1928 Harmsworth Trophy
1928 — Wood Defeats Time and British
The history of hydroplane racing on the Detroit River is packed with the stories of exciting races and achievements that have captured the imagination of generations of Detroiters. Today's heroes such as Wild Bill Cantrell, Chuck Thompson, Bill Muncey and Dean Chenoweth blend with figures of the past like Horace Dodge, Bill Horn and the truly remarkable team of Gar Wood and Orlin Johnson.
In 1928, a young British heiress named Marion Barbara Carstairs challenged the Grey Fox, Gar Wood, for the Harmsworth Trophy, symbolic of world speedboating supremacy. Better known as Betty, Carstairs drove motorcycles and ambulances on the battlefields of France during World War I and later speedboats in competition on the French Riviera. A student of ballet who also enjoyed a good cigar, Carstairs felt she would be the one to return the British international trophy to its rightful home.
She ordered three hydroplanes from the famed British builder S. E. Saunders of Cowes, Isle of Wight. Each was to be capable of 80 miles an hour or better. In trial runs the boats did not perform at all to the expectations of Miss Carstairs. Disappointed, she withdrew her challenge. Saunders, however, fearing that the action would mark his reputation, pressured her into reconsidering. One of the boats was totally unacceptable but the other two, Estelle I and Estelle II, showed some promise.
Earlier that year, Gar Wood and Captain L. M. Woolson of the Packard Motor Company were designing an engine that would produce 770 horsepower and be lighter than any existing engine of equivalent power. In April of 1928, the Packard production line was stopped so that three of these engines could be built. After more than six months of development, Wood and the Packard engineers had nurtured the engines to 1000 horsepower each.
At the same time, Miss America V was taken out of mothballs and readied for the race. Built in 1925, the FIVE was powered by two Liberty aircraft engines and probably would have been able to withstand any challenger. But Wood, never satisfied, began building a new Miss America which would be worthy of the new Packard engines.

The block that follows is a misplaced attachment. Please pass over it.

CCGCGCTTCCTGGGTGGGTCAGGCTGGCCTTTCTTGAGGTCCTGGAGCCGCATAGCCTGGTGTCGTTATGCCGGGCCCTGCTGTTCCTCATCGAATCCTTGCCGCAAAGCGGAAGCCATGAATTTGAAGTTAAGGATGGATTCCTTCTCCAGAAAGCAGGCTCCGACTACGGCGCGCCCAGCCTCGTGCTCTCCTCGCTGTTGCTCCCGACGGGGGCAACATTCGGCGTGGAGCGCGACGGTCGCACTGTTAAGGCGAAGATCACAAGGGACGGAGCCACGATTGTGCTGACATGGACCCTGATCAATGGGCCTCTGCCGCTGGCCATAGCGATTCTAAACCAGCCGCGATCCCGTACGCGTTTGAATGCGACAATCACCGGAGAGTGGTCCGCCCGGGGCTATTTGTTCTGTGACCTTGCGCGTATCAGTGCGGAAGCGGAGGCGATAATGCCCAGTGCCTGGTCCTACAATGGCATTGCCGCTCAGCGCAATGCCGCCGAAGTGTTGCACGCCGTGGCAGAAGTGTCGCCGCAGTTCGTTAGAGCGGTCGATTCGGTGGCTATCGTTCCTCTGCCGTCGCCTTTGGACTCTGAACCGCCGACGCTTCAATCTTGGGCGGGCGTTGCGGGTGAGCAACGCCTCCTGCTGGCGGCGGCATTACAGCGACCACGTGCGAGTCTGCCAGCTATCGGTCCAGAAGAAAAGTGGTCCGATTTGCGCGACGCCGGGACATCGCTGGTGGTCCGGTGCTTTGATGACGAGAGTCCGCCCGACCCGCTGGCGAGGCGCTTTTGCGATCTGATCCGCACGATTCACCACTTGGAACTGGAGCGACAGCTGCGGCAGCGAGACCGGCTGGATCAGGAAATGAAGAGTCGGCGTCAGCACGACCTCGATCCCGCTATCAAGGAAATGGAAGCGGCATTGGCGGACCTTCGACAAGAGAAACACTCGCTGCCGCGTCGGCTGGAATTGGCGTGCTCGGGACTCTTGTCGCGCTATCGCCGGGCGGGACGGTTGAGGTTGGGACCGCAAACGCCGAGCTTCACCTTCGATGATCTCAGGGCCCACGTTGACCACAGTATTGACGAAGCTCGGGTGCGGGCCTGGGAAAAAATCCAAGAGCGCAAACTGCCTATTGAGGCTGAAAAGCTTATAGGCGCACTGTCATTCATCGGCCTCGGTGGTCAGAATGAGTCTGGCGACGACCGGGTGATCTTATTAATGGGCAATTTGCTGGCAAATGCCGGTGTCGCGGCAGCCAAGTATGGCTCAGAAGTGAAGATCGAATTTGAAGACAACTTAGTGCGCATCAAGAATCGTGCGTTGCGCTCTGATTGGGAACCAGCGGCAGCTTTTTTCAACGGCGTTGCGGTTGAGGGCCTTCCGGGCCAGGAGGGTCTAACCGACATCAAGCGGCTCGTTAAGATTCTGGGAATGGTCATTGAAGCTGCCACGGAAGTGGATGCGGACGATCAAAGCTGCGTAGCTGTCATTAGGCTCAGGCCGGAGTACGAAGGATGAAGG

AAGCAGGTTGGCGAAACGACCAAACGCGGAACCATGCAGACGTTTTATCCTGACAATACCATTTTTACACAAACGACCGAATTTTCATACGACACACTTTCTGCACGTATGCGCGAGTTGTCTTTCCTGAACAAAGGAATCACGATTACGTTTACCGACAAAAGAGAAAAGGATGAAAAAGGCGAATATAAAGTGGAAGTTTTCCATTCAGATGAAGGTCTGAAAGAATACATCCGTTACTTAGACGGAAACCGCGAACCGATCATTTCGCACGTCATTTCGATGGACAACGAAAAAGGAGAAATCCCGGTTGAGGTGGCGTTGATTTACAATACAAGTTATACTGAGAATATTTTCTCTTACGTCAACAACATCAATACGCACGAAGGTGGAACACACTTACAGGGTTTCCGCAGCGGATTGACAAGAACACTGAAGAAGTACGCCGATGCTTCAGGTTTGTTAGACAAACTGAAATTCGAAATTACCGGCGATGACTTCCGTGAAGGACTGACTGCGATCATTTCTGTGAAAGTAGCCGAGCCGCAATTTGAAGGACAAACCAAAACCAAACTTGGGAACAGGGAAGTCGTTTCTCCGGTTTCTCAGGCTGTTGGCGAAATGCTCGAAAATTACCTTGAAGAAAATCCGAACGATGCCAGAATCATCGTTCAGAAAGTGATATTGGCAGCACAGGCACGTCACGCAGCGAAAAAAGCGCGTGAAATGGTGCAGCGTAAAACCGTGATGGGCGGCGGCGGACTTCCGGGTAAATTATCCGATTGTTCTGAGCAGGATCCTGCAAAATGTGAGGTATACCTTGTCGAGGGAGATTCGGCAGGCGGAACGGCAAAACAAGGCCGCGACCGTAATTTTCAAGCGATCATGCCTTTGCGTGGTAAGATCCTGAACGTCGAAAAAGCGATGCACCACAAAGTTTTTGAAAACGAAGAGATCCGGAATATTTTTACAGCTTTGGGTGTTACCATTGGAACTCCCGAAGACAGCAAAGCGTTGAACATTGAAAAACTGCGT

Hailed as the "most powerful speedboat in world's history" by The Detroit News, the Miss America VI was launched on August 11, 1928 in Algonac, Michigan and gave Wood and Johnson the fastest ride they'd ever had.
Those watching the trials that day would probably have agreed with Jay Smith, president of Chris Smith Boat Company, that the SIX had just about reached the limit in speed.
The following day, Wood and Johnson readied themselves for the run. The engines responded to the touch of the ignition and roared onto the St. Clair River. Showing all the speed and grace of the previous day's run, the SIX seemed almost as eager as her two occupants to go faster and faster. After several runs loafing along at about 75 miles an hour, Wood pointed the craft upstream and signalled Johnson for full throttle.
The faces of the two occupants were distorted by the force of' the wind. Checking the tachometer, Wood noticed a small boat ahead and off to one side. Suddenly there was the hiss of the cold river water hitting the two hot engines. Several hard bounces of the hull into the waves, an ear-splitting roar and the Miss America VI disappeared in a cloud of water and debris.